This point of view belies a clear lack of understanding of the so-called “Gen-Y” users who make up the majority users of websites like Facebook.
Those of us who are members of the generation that would consider breaking up with a significant other on a website like Facebook – not that that is something we’re all proud to say – also came to understand the concept of “free as in advertising” long ago.
We have been brought up in an era in which media, content, and services are frequently made available to us for free in exchange for being asked to tolerate a little bit of advertising, and are willing to accept that in exchange for better content and services. Hulu’s ad-driven model and gains over YouTube in less than a year prove this point.
As creepy as it may be, we also all accept on some level that better targeting means more relevant advertising, which in turn makes the advertising itself a service we are beginning to appreciate. Facebook, is, in fact, a prime example of this.
The position is also fairly one-sided as presented. Ultimately, enough people understand that the decision is actually between paying out-of-pocket for a service like Facebook and seeing ads when accessing the website. Trust me, a lot more people would complain about having to pay than do about the ads.
I tried to leave this as a comment on the related article on allfacebook.com, but apparently the author of that Blog is not in the habit of approving comments that highlight his overly sensationalized coverage of these topics. After waiting four days for the comment to be approved, I’m just going to post it here (maybe he’ll approve the trackback):
Android has yet to prove itself as a mobile platform, any investment in an application for it is a risk at this point and must be weighed by a business considering development as such.
This is probably the real reason Facebook has not invested in it. Granted, I’m speculating here, but no more so than Nick is above when he says this is about bad blood between Google and Facebook (as long as he provides no references to back that claim up).
The iPhone, in contrast, was an established mobile platform with a larger userbase by the time Facebook was even able to build an application for it. Not to mention the iPhone Facebook app isn’t that useful. I still find myself switching over to the mobile version in Safari, or even the full version.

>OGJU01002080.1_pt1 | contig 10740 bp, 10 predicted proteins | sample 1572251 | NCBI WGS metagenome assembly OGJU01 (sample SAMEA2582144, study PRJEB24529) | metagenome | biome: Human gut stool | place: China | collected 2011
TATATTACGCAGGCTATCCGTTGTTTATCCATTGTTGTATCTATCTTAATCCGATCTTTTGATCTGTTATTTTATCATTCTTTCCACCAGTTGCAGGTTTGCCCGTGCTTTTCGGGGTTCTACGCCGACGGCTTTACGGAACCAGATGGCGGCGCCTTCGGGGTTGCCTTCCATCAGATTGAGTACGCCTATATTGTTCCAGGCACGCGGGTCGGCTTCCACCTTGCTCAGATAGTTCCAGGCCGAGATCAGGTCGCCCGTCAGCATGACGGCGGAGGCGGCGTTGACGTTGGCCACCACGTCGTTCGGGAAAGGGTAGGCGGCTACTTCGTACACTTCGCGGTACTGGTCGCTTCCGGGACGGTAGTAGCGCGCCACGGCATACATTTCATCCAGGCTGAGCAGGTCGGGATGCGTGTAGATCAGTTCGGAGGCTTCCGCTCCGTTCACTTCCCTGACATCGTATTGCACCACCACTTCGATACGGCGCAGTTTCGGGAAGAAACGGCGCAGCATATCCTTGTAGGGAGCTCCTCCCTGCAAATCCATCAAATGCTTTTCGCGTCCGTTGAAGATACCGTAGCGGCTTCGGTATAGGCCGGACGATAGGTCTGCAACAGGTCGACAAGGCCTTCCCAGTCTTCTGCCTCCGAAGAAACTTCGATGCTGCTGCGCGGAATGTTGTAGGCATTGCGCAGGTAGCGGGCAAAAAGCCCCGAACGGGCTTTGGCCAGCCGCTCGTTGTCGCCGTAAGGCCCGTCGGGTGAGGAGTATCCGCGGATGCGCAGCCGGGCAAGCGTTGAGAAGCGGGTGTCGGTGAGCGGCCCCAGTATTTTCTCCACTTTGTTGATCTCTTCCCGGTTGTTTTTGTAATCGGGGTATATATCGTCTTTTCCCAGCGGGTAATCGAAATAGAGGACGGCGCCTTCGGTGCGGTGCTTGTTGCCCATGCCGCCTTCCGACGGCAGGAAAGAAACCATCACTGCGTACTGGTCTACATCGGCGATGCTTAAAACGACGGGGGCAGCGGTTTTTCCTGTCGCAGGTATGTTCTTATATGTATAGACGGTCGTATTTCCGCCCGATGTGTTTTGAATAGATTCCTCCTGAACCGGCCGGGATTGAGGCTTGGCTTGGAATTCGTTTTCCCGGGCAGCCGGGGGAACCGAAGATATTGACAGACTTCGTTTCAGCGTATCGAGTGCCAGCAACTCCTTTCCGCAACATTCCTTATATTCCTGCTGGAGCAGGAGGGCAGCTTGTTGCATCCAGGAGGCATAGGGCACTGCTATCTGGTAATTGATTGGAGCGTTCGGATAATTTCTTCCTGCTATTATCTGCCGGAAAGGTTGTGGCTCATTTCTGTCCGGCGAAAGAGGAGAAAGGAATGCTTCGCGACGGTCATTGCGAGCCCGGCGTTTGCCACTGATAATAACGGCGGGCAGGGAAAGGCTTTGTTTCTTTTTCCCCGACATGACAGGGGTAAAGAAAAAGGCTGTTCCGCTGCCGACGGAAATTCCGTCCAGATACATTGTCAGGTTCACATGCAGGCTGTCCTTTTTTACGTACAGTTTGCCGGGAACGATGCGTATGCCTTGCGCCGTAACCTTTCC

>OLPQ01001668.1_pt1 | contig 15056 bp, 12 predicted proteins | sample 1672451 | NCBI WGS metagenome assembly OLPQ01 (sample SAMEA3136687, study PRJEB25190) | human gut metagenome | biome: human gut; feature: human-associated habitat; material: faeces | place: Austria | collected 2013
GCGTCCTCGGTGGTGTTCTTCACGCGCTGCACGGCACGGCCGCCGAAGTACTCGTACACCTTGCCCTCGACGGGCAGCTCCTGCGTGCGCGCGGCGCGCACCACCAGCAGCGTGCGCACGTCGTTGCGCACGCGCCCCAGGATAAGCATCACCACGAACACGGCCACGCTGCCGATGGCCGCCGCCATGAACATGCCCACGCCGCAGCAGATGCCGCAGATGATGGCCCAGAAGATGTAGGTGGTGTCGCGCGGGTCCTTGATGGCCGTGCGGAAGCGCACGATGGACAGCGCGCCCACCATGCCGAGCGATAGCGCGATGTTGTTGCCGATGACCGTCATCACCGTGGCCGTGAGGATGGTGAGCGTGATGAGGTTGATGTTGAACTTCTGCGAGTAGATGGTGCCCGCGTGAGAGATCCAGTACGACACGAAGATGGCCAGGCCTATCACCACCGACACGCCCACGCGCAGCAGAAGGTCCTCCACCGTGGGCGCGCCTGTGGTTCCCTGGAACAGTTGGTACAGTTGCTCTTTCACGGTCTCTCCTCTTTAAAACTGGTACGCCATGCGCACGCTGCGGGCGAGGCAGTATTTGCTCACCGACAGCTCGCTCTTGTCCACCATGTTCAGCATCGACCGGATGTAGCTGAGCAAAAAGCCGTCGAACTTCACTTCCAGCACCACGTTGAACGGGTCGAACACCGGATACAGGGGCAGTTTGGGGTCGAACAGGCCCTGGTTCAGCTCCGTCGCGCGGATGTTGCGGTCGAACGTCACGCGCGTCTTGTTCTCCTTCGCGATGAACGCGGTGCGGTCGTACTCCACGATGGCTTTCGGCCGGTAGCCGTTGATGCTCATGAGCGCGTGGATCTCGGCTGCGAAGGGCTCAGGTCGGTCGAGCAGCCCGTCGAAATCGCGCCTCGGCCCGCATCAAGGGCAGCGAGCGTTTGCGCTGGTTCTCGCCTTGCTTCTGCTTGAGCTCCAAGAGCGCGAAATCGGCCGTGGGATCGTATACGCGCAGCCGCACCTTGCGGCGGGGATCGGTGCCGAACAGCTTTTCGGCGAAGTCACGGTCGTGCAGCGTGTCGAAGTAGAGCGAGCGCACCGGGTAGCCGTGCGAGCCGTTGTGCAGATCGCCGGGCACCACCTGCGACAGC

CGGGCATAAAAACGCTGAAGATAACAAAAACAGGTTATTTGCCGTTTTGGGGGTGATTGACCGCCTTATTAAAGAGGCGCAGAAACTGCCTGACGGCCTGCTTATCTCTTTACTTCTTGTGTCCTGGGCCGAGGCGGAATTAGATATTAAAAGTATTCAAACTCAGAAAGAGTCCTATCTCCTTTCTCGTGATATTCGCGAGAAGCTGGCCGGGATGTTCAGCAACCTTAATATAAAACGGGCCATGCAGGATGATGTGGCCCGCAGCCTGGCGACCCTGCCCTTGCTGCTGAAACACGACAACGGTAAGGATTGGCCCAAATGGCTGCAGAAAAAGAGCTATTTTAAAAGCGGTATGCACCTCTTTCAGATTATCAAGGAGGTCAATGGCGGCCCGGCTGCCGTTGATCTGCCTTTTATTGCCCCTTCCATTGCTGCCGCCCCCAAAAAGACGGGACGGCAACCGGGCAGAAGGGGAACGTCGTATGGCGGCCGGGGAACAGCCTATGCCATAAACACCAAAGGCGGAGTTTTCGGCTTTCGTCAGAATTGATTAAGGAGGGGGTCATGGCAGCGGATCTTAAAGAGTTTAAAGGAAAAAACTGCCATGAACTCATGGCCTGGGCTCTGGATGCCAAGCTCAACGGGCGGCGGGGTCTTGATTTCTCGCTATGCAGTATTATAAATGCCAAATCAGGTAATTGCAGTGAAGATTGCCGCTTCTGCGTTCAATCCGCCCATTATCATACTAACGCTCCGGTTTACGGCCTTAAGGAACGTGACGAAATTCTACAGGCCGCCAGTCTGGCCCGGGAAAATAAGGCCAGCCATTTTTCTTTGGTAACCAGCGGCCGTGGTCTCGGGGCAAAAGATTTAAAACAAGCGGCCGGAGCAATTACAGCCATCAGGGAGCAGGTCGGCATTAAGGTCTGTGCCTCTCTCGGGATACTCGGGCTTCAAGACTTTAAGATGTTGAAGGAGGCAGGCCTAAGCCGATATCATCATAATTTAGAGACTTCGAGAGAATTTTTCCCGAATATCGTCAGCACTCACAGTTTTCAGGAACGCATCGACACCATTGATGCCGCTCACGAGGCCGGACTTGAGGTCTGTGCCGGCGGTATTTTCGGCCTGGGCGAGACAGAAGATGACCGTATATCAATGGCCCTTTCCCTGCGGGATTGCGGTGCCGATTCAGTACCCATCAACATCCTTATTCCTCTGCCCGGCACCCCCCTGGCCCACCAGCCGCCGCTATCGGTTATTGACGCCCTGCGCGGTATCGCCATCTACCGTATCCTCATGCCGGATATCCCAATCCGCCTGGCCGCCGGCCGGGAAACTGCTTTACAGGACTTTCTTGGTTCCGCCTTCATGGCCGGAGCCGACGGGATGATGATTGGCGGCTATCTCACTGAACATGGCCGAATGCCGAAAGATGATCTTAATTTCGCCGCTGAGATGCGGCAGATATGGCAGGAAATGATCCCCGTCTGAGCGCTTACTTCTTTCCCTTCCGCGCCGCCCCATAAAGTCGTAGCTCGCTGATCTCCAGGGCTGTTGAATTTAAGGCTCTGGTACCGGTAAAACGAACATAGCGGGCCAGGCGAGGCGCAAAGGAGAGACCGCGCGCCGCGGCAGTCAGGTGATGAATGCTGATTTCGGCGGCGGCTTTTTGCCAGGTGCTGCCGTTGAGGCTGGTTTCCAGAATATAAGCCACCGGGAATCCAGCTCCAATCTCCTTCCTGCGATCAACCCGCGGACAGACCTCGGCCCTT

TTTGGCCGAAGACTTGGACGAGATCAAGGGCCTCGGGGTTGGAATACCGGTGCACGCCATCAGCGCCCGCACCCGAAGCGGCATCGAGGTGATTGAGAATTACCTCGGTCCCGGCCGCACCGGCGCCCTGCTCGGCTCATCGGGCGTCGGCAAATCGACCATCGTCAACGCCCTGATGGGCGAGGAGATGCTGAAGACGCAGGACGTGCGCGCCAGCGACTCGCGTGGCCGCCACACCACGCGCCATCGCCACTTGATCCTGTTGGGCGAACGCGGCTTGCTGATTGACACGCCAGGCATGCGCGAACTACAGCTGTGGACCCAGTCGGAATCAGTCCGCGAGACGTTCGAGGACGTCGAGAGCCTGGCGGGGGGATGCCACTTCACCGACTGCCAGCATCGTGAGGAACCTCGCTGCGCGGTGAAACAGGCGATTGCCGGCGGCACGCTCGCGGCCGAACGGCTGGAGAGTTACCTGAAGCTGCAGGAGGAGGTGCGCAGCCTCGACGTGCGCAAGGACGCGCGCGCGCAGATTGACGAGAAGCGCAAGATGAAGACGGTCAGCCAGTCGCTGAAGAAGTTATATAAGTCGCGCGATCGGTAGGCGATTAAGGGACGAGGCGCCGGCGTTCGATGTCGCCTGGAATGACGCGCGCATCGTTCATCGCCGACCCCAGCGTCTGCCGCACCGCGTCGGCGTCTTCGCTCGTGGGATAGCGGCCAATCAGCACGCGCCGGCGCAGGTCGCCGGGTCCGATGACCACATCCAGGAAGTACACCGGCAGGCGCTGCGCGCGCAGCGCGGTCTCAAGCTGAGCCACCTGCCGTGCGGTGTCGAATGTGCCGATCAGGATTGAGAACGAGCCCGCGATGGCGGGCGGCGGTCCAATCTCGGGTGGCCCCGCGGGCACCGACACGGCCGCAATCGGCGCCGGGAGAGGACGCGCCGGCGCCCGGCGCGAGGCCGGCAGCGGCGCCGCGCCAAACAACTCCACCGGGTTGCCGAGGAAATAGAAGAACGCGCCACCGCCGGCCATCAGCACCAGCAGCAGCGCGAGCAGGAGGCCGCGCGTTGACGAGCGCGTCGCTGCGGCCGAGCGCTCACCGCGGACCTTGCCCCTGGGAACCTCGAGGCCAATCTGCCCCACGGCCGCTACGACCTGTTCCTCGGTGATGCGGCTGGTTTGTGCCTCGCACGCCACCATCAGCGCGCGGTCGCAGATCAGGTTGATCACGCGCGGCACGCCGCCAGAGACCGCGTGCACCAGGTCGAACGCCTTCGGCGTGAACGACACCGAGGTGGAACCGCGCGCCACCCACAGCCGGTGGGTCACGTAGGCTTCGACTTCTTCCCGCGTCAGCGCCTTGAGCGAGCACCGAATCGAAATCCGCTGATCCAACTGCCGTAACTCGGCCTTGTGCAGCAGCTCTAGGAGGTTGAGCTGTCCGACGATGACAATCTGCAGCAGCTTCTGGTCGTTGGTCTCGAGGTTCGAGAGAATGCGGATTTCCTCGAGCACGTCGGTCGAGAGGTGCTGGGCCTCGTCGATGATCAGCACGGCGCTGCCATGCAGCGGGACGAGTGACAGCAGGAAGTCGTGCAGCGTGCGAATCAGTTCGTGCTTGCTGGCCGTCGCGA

First off, let me say I am a huge fan of David Meerman Scott. His book, The New Rules of Marketing & PR is canon to me, and I think everyone attempting to market or promote a brand/product/service online should read it. That said, I’m not 100% in agreement with David’s recent blog post, Top 10 ideas for Century 21 Real Estate to implement The New Rules of Marketing & PR.
Overall, I think it falls into the same pitfalls many folks attempting to implement David’s “New Rules” are likely to run into. Primarily, moving budget out of expensive brand advertising and into PR is much easier said than done, especially when the Director/VP/Whatever of PR is effectively seen within the organization as trying to “steal” budget from the Director/VP/Whatever of Advertising, who may be a peer or even supervisor.
Further, generating content is the lynchpin of implementing many of David’s strategies and tactics, both in general and on this top 10 list, for obvious reasons. While grabbing some of the advertising budget to build a staff to generate content may make perfect sense to those of us who understand the intricacies of modern SEO and even to a PR director, it just isn’t that obvious to people brought up in traditional advertising and marketing.
One of the greatest challenges we face in implementing many of David’s tactics in the real world is convincing those who control the pursestrings that allocating resources towards content generation is a valuable investment in the future of their brand.